Posts Tagged: The Dandelion Dynasty

The Grace of Kings by Ken Liu

Publisher: Saga Press - Pages: 640 - Buy: Book/eBook
The Grace of Kings by Ken Liu

[Editor’s Note: What follows is a critical essay in the traditional sense: an in-depth and spoiler-filled analysis of Ken Liu’s The Grace of Kings—focused particularly on the women in the novel. It’s thoughtful, beautiful, and important—but if you’re sensitive to spoilers, you might enjoy reading it more after you’ve completed Liu’s epic novel. If you’re looking for an (almost) spoiler-free review to help you determine whether to buy it, let me suggest Justin Landon’s review on]

Many months ago Joe Monti, editor of Saga Press, Simon & Schuster’s SFF imprint, sent me a copy out of the blue of Ken Liu’s The Grace of Kings for a possible quote. More precisely, and using the proper polite etiquette, he contacted my editor at Orbit who forwarded his email to me.

I knew Ken’s name, of course. He’s a multiple award winner (Hugo, Nebula, World Fantasy) for his short fiction. He has also done an important service to the sff field by translating short fiction and novels from Chinese into English, works that readers in the English-speaking market would not otherwise be able to enjoy. The Grace of Kings is Liu’s debut novel. Read More »

ken-liuKen Liu, World Fantasy Award-winning author of The Paper Menagerie, announced yesterday the sale of his first novel, The Chrysanthemum and the Dandelion, and its sequels. The Chrysanthemum and the Dandelion is the first volume of The Dandelion Dynasty. A full synopsis of the series was provided on io9:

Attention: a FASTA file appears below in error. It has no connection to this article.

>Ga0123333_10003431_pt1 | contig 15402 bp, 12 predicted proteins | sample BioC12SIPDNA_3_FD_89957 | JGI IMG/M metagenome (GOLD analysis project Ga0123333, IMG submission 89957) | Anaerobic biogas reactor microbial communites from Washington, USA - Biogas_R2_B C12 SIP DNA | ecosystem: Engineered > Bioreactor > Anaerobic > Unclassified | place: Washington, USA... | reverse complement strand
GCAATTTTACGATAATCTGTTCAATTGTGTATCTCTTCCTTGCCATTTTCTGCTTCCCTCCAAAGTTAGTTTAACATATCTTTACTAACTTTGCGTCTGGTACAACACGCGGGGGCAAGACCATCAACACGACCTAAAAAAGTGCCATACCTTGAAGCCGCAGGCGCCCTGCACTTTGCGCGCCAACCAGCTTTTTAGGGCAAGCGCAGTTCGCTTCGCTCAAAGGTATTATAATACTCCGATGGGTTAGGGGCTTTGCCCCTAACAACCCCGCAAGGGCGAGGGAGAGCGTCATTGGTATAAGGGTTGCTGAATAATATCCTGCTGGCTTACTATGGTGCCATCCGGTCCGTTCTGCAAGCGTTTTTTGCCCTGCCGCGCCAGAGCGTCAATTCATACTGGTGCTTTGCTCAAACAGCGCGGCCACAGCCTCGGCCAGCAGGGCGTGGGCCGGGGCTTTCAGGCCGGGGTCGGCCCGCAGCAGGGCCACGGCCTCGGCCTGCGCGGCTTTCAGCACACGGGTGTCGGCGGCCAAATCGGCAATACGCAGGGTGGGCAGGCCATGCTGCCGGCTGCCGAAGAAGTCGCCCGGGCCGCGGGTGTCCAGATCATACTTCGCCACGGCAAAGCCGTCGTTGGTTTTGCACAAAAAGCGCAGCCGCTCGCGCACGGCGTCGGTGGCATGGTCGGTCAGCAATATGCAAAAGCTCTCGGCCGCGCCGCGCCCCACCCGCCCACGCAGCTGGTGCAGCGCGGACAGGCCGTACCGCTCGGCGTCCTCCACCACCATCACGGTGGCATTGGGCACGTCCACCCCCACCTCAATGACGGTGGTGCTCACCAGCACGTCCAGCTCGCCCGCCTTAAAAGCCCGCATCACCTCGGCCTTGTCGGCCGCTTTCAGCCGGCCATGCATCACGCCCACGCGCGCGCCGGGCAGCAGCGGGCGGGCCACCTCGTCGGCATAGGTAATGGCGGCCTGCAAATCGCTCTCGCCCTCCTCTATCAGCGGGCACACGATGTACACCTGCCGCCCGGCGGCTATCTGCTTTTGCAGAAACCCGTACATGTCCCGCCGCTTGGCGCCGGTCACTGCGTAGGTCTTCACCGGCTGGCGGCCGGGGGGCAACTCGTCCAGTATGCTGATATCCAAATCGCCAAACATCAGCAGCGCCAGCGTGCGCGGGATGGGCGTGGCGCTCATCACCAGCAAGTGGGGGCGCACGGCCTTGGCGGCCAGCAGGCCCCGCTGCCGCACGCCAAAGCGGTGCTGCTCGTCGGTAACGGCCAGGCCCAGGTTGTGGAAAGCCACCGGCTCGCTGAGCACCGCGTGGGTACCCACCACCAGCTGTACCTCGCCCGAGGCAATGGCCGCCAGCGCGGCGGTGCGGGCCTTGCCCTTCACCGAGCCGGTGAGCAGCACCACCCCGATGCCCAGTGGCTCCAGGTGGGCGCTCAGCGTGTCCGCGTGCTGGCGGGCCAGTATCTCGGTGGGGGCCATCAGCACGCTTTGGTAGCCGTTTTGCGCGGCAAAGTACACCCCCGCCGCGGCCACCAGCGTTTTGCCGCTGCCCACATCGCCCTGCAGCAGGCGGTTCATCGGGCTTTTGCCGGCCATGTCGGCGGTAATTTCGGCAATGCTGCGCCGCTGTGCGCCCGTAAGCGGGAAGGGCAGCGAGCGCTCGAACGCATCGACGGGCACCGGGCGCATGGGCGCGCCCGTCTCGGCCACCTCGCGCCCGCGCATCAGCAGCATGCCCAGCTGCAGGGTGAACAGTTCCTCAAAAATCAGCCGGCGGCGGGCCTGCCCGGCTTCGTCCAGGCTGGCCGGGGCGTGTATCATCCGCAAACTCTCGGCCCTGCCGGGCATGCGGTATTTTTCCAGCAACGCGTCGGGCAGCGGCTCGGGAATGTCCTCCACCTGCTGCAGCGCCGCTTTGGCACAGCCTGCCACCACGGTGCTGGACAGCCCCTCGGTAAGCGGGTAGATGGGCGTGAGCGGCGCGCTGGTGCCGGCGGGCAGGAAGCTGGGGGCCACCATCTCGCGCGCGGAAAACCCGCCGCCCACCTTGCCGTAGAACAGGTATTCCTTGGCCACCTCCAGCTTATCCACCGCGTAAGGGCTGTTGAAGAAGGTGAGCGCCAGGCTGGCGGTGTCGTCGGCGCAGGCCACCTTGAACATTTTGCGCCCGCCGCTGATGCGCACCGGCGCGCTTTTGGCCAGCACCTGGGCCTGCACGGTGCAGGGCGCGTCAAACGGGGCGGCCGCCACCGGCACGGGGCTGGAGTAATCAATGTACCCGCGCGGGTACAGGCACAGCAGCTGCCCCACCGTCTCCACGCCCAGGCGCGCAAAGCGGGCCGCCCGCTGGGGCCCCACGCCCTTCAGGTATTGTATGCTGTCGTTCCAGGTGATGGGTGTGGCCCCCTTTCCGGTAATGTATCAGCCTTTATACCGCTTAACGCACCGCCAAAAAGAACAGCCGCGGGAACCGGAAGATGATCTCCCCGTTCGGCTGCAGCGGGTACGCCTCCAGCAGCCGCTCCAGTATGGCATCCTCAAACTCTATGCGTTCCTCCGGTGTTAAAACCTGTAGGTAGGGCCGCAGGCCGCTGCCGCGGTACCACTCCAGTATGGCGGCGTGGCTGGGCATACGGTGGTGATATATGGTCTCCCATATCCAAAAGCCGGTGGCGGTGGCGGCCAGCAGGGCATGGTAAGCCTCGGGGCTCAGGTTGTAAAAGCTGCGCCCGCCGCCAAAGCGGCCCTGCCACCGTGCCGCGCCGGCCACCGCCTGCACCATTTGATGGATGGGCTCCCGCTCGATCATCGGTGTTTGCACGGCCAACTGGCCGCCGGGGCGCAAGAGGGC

The Dandelion Dynasty follows Kuni Garu, a charming bandit, and Mata Zyndu, the son of a deposed duke. At first, the two seem like polar opposites. Yet, in the uprising against the emperor, they quickly become the best of friends after a series of adventures. The scope of the series is epic, involving gods, massive armies, diverse cultures, multiple plotlines, numerous characters, politics, war, courtly intrigue, and love.

He describes the series as “a loose retelling of the historical legends surrounding the the founding and early years of the Han Dynasty.” Liu further explains the impact that these legends have had on Chinese culture and literature, likening them to Homer’s Iliad and Odyssey. They’ve “been an important part of the mythic imagination of people in the Sinosphere for millennia,” he says. The Chrysanthemum and the Dandelion is Liu’s attempt at address an issue that he sees in contemporary narrative. He says:

Most of my stories are reactions against something I don’t like: a popular narrative leaves something out that I feel is crucial, a set of assumptions and myths being told and retold that I feel is damaging and limiting, or the kind of story I want to read isn’t being written. This series is no exception. I wanted to write a novel that told these stories that I loved to a readership that might be unfamiliar with them, but I didn’t want to write a straight historical novel or a “magic China” fantasy series — these approaches are fraught with the kind of appropriation issues that I find so problematic.

So I decided to do something different. I wanted to retell the stories in a new setting, with new cultures, new peoples, new technologies and magic that are not tied to their Chinese roots directly.

Read More »